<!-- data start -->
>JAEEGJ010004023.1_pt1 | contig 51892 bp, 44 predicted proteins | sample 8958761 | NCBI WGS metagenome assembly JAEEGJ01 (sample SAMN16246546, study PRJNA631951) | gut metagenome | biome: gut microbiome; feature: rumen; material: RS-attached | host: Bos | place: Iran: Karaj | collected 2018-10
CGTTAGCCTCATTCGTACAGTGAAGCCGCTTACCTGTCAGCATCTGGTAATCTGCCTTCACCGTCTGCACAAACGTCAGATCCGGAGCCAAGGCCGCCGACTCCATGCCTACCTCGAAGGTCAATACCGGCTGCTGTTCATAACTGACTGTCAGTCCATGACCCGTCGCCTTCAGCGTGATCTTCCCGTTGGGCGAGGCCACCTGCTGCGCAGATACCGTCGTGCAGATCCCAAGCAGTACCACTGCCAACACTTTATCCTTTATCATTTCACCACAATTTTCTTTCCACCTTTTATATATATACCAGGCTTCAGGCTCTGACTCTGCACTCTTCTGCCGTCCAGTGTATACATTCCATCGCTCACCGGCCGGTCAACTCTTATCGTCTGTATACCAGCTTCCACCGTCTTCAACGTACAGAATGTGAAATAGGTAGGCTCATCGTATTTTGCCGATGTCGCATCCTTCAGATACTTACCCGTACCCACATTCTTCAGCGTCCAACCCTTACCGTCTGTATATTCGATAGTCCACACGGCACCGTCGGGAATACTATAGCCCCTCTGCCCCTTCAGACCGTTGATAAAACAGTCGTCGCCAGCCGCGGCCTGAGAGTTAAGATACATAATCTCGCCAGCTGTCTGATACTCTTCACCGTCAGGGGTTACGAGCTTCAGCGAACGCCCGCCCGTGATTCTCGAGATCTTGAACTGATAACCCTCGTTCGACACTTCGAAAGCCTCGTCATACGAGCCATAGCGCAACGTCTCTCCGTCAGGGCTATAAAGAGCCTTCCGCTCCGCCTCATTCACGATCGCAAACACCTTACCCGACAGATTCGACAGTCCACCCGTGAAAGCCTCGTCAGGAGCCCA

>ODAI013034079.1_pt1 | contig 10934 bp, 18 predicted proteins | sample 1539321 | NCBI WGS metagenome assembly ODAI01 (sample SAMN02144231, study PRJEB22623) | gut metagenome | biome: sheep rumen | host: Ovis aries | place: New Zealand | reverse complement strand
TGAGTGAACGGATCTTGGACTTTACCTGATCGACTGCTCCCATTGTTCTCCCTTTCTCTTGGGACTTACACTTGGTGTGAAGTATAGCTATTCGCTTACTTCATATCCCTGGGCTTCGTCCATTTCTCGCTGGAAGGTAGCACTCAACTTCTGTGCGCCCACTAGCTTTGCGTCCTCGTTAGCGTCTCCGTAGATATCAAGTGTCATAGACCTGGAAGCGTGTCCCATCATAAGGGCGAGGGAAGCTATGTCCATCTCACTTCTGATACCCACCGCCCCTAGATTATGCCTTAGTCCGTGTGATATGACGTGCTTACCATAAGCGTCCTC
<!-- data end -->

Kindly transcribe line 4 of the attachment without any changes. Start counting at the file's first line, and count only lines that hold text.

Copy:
TGAGTGAACGGATCTTGGACTTTACCTGATCGACTGCTCCCATTGTTCTCCCTTTCTCTTGGGACTTACACTTGGTGTGAAGTATAGCTATTCGCTTACTTCATATCCCTGGGCTTCGTCCATTTCTCGCTGGAAGGTAGCACTCAACTTCTGTGCGCCCACTAGCTTTGCGTCCTCGTTAGCGTCTCCGTAGATATCAAGTGTCATAGACCTGGAAGCGTGTCCCATCATAAGGGCGAGGGAAGCTATGTCCATCTCACTTCTGATACCCACCGCCCCTAGATTATGCCTTAGTCCGTGTGATATGACGTGCTTACCATAAGCGTCCTC